In the early morning hours of October 7, a small galactic wanderer turned its antennae toward Earth and transmitted secrets about the solar system’s smallest planet — Mercury. The previous day, NASA’s MESSENGER probe had completed its second flyby of Mercury, and had viewed terrain never seen before.
The new images also reveal surface features not seen before: rays that line the planet like longitudinal hash marks and extend from a young crater in the north to just south of a crater called Kuiper. The Kuiper crater was previously seen from Mariner 10, the 1970s spacecraft that was Mercury’s first visitor from Earth.
Skirting just 200 kilometers above the planet’s surface, this flyby is the second of three before MESSENGER becomes the first craft to enter the orbit of the planet closest to the sun.
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“As near as we can tell, it went beautifully,” says MESSENGER project scientist Ralph McNutt, of the Johns Hopkins University Applied Physics Laboratory in Laurel, Md. “Data started coming in around two a.m. this morning, and the images are spectacular.” McNutt describes stunning variations in color, a host of fault structures, evidence of past impacts and the new, ray-like surface features. “We’re seeing a lot of Mercury that we’ve never seen before,” explains McNutt.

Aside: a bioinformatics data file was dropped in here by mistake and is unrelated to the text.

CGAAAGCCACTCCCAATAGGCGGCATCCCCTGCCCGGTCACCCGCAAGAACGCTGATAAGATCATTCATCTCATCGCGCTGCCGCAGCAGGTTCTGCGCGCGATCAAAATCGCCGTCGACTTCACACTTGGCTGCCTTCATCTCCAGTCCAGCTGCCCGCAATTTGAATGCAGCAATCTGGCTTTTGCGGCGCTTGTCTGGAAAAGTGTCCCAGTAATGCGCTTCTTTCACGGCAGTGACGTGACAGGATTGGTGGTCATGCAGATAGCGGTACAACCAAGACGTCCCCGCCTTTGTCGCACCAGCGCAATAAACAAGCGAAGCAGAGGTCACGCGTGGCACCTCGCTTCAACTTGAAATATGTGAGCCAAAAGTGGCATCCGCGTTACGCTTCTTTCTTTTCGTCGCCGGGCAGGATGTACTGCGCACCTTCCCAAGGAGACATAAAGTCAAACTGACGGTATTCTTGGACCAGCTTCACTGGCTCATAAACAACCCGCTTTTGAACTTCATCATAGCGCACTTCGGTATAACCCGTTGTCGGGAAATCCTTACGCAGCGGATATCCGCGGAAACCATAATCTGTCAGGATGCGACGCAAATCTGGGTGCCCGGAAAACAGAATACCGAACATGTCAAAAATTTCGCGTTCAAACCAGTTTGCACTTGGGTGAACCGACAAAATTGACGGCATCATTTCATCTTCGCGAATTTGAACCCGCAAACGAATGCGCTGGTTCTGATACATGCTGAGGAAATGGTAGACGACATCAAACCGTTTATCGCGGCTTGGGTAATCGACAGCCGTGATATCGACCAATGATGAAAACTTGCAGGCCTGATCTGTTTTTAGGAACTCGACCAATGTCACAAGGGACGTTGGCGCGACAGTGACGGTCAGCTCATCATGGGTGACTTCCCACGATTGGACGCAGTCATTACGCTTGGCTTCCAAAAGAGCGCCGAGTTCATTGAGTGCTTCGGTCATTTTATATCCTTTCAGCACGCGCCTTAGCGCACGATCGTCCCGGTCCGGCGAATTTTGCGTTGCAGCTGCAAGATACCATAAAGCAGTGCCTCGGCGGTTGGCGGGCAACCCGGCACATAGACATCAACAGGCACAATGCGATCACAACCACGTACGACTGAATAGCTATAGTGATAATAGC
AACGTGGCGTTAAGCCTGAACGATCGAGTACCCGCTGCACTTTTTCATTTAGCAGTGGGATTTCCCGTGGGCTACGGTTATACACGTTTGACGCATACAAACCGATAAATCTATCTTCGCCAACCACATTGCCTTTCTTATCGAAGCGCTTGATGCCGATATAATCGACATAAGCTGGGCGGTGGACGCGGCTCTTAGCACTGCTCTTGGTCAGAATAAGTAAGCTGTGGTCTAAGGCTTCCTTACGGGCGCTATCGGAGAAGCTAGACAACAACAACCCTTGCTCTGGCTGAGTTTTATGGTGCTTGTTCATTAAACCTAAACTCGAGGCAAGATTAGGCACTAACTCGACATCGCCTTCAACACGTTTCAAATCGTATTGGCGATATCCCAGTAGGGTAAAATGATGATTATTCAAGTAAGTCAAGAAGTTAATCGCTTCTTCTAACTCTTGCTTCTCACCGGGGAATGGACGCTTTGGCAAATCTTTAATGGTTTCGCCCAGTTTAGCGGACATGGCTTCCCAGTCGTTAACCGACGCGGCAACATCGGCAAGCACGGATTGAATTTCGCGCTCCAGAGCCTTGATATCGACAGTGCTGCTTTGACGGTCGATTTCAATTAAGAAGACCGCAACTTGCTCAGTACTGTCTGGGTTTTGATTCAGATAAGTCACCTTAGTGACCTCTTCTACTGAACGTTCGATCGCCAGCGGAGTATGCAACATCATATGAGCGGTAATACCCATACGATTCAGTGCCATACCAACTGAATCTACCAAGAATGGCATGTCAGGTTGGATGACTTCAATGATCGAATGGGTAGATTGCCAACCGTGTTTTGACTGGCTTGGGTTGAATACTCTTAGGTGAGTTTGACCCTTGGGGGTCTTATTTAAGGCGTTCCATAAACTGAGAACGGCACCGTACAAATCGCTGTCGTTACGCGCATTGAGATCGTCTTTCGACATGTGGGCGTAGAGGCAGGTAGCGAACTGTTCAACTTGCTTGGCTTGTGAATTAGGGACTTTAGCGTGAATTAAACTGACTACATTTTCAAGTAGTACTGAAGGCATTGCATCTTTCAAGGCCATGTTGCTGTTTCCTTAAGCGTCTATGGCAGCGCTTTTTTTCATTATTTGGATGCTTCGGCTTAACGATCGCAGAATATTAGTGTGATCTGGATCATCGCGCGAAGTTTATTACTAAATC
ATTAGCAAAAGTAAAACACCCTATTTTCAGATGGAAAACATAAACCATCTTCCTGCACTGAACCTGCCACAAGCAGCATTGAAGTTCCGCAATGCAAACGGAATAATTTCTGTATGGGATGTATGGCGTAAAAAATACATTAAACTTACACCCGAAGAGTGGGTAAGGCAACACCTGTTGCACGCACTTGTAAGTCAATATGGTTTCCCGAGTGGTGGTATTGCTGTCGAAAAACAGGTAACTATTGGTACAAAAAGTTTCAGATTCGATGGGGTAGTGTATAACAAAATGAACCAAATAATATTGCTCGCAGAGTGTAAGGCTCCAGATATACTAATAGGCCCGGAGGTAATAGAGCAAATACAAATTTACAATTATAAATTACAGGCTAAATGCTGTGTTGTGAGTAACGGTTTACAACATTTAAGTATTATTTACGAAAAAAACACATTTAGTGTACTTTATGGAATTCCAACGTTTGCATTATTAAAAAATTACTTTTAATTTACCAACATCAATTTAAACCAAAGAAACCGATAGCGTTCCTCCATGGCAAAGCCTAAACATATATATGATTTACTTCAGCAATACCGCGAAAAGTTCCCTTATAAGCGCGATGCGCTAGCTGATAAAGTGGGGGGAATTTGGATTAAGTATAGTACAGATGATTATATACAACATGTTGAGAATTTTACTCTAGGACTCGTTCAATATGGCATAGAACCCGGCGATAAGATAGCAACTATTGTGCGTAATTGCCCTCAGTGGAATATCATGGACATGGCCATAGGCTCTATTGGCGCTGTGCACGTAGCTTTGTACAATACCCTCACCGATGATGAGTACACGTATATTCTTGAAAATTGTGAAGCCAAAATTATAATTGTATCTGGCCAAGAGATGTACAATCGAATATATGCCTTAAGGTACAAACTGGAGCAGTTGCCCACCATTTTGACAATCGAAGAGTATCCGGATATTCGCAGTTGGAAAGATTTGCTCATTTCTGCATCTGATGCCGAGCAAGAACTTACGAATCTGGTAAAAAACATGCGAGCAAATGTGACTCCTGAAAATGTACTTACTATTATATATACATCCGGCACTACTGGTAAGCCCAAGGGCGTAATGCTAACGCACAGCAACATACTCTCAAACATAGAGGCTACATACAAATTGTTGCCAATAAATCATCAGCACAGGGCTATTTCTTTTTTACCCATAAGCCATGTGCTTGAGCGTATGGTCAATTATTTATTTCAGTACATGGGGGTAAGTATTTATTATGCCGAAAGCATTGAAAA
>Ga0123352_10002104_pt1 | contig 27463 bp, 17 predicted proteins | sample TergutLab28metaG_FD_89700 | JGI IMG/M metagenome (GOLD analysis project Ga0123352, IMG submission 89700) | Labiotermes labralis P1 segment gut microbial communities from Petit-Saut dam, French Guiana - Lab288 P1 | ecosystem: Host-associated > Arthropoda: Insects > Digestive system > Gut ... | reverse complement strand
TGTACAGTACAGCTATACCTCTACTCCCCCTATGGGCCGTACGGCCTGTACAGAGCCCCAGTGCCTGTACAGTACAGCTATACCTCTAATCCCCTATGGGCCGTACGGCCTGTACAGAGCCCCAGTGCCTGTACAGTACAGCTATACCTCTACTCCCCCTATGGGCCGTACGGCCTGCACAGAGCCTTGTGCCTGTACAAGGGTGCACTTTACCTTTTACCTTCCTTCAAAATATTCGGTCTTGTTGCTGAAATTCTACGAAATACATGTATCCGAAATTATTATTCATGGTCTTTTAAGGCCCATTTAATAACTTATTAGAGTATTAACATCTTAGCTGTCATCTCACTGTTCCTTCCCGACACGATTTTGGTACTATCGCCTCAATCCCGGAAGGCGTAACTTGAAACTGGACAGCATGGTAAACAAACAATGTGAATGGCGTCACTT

Sean Solomon, MESSENGER principal investigator, explained in an October 1 teleconference that this flyby will image a landmass bigger than South America. “The first flyby made a long list of scientific discoveries,” Solomon said in the teleconference. “This will be a very exciting flyby that has benefitted from the first one.”
Mercury’s geological past can be read on its pock-marked face, and MESSENGER was up to the challenge. Using a battery of –high-tech “eyes” — which include spectrometers, laser altimeters and a magnetometer — MESSENGER will continue to send its secrets back to team members eagerly awaiting new information about the planet.
Over the next day or two, MESSENGER is slated to beam back more than 1,200 high-resolution and color images of Mercury, which will be overlaid with topographic data gathered by the craft’s Mercury Laser Altimeter. This latest flyby will also provide new information on how volcanoes and craters have reshaped Mercury’s surface.
The flyby also provides a critical gravity assist: MESSENGER will use the pull of Mercury’s gravity to keep on course and ultimately enter the planet’s orbit.
In a departure from standard techniques, MESSENGER engineers have used solar sailing, in which photons from the sun bounce off the craft’s large mirrors to gently push MESSENGER. In the October 1 teleconference, Daniel O’Shaughnessy, a MESSENGER team member also at Johns Hopkins, called the green technique a remarkable feat and noted that the craft has not consumed a single drop of fuel in six months.
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Now a little over halfway through its 4.9-billion–mile cruise, which will take an estimated six years and six months to complete, MESSENGER’s job is not over yet. Insertion into Mercury’s orbit won’t happen until 2011, and once ensconced there, MESSENGER will spend a year gathering information about the planet closest to the sun.
While it is too early to comment on all of the discoveries made during this flyby, the MESSENGER team is ecstatic. When asked what was keeping them awake and in such good spirits, the answer was quick and twofold — the terrific data, and adrenaline.